Sunday, April 17, 2011

New law could help victims of cyberbullying - WTEN: Albany, New York News, Weather, Sports - New law could help victims of cyberbullying - WTEN: Albany, New York News, Weather,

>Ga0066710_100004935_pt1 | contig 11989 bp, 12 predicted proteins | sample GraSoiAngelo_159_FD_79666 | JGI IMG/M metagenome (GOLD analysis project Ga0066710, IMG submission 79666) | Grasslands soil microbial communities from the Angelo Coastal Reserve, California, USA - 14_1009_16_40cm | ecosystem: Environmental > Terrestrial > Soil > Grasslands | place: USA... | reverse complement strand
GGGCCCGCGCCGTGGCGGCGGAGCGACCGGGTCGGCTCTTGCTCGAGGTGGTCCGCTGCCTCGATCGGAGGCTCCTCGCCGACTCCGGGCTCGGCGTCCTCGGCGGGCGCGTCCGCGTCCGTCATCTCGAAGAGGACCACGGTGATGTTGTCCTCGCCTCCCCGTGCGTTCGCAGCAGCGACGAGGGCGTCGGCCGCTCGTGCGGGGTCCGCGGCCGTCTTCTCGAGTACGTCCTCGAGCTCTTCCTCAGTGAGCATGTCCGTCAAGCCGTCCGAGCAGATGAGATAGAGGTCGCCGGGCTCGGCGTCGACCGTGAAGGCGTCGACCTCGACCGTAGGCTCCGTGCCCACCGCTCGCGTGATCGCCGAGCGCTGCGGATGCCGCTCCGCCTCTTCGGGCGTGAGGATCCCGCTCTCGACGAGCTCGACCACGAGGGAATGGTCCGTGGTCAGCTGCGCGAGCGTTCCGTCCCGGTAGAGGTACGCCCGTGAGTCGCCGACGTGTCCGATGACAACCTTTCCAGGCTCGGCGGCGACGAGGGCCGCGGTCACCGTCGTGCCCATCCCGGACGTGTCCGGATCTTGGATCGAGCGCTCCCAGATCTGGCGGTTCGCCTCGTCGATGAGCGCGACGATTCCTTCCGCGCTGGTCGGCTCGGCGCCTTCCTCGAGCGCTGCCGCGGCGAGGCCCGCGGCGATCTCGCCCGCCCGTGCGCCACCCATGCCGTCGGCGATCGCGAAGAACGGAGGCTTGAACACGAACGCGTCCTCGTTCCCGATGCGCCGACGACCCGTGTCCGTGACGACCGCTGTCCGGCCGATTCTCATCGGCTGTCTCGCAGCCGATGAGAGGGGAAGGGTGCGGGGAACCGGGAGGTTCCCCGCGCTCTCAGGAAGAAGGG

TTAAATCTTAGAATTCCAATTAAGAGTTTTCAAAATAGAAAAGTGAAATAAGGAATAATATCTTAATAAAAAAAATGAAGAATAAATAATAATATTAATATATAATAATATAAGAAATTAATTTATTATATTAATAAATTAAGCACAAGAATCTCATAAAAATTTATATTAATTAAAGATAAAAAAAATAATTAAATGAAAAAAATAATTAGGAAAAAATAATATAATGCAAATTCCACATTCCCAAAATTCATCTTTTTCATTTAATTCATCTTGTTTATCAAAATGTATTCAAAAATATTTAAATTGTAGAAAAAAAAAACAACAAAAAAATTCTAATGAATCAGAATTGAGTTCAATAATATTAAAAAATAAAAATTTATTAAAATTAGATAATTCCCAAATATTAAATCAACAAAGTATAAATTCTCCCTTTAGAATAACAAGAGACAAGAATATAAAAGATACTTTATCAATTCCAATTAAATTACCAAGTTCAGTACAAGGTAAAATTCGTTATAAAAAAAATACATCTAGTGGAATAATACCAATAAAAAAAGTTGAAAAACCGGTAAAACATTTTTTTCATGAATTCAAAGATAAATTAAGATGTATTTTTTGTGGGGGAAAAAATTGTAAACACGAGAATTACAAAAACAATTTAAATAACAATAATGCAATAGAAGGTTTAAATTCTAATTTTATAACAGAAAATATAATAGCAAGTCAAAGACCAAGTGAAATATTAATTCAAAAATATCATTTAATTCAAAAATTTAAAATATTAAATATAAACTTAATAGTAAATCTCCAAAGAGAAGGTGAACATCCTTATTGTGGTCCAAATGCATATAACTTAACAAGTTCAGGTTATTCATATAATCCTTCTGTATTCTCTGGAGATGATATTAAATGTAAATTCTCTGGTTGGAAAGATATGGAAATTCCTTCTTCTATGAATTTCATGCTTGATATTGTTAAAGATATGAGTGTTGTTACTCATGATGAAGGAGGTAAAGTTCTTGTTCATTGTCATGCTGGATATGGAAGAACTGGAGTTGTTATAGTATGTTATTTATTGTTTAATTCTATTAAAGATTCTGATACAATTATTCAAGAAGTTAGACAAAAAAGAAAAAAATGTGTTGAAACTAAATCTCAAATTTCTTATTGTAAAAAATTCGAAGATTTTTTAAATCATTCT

New law could help victims of cyberbullying Posted: Jul 22, 2010 3:49 AM EDT SCHODACK, N.Y. -- Leia Murphy says she very seriously contemplated suicide last year in 8th grade because of the constant harassment she had to endure online and at school. The Schodack girl and her family felt powerless with no concrete law on the books to stop cyberbullies. But now one Albany County legislator, is hoping to better protect victims like Leia, in the near future. "It got to the point where I was really about ready to kill myself," Murphy said. Leia Murphy, 14, felt so isolated and so distraught, that she truly believed she had no options left after so-called "friends" on Facebook bullied her and hacked into her account. They posted indecent things on her wall and circulated nude pictures at school they claimed were of her -- they weren't. There were even threats that she would be hurt, but police and school leaders could do little to help. "No where you go is safe, at home it's happening, school, no matter where you go there's nothing you can do and you can't stop it," she said. School leaders at Maple Hill Middle School tried to protect her, along with a friend, who were both being bullied, but they ended up having to be separated from the rest of their classmates, and the bullying continued. The police couldn't do much either since current bullying laws don't include provisions for online threats. Though a state law is being considered, it's held up for now. Albany County legislator Brian Scavo wants cyberbullies to be held accountable. "We need action now. There's been suicides, children are dying, children don't want to go to school because they're humiliated they're taunted," Scavo said. Scavo sponsored a county law that would make cyberbullying a misdemeanor. Offenders would have to pay a $1,000 fine and could face up to a year in jail. It gives Leia hope that others won't have to endure what she did. "I'm hoping this law will stop at least some people because it does need to get stopped," she said. Albany County Legislature Tackles Cyberbullies Share Tweet E-mail 0 Comments Print Enlarge image By Dave Lucas DONATE HERE Listen 3:12 Albany, NY – Cyberbullying is the repeated use of information technology to deliberately harass, threaten or intimidate others. The Albany County Legislature is taking a look at the issue when it meets tonight. Capital District Bureau Chief Dave Lucas reports. Albany County Legislator Brian Scavo is sponsoring legislation that would ban Cyberbullying -- he expects it will be the only law of its kind on the books in New York state and the toughest law in the nation to combat this newest form of harassment. Under Scavo's bill, violators face one year in jail or a one thousand dollar fine. Tonight the bill goes through commitee, with a vote expected in early August followed by a public hearing. Cyberbullying has been a long standing problem among school aged children in suburban Albany County, and has been linked to teen suicide and other social problems. In 2009, UAlbany student Denise Finkel tried to sue Facebook because four of her ex-high-school classmates maligned her on the social networking website. The case was dismissed because Facebook had immunity under the Communications Decency Act. Finkel lost her case against the classmates when a Long Island Judge ruled that no reasonable person could believe that the allegedly defamatory statements posted on Facebook were facts.Finkel was represented by Manhattan attorney Mark M. Altschul, who says he fears the judges' ruling sends the message that children or others can act without consequence. There's more on the Finkel case here. ShareThisShareThisShareThis
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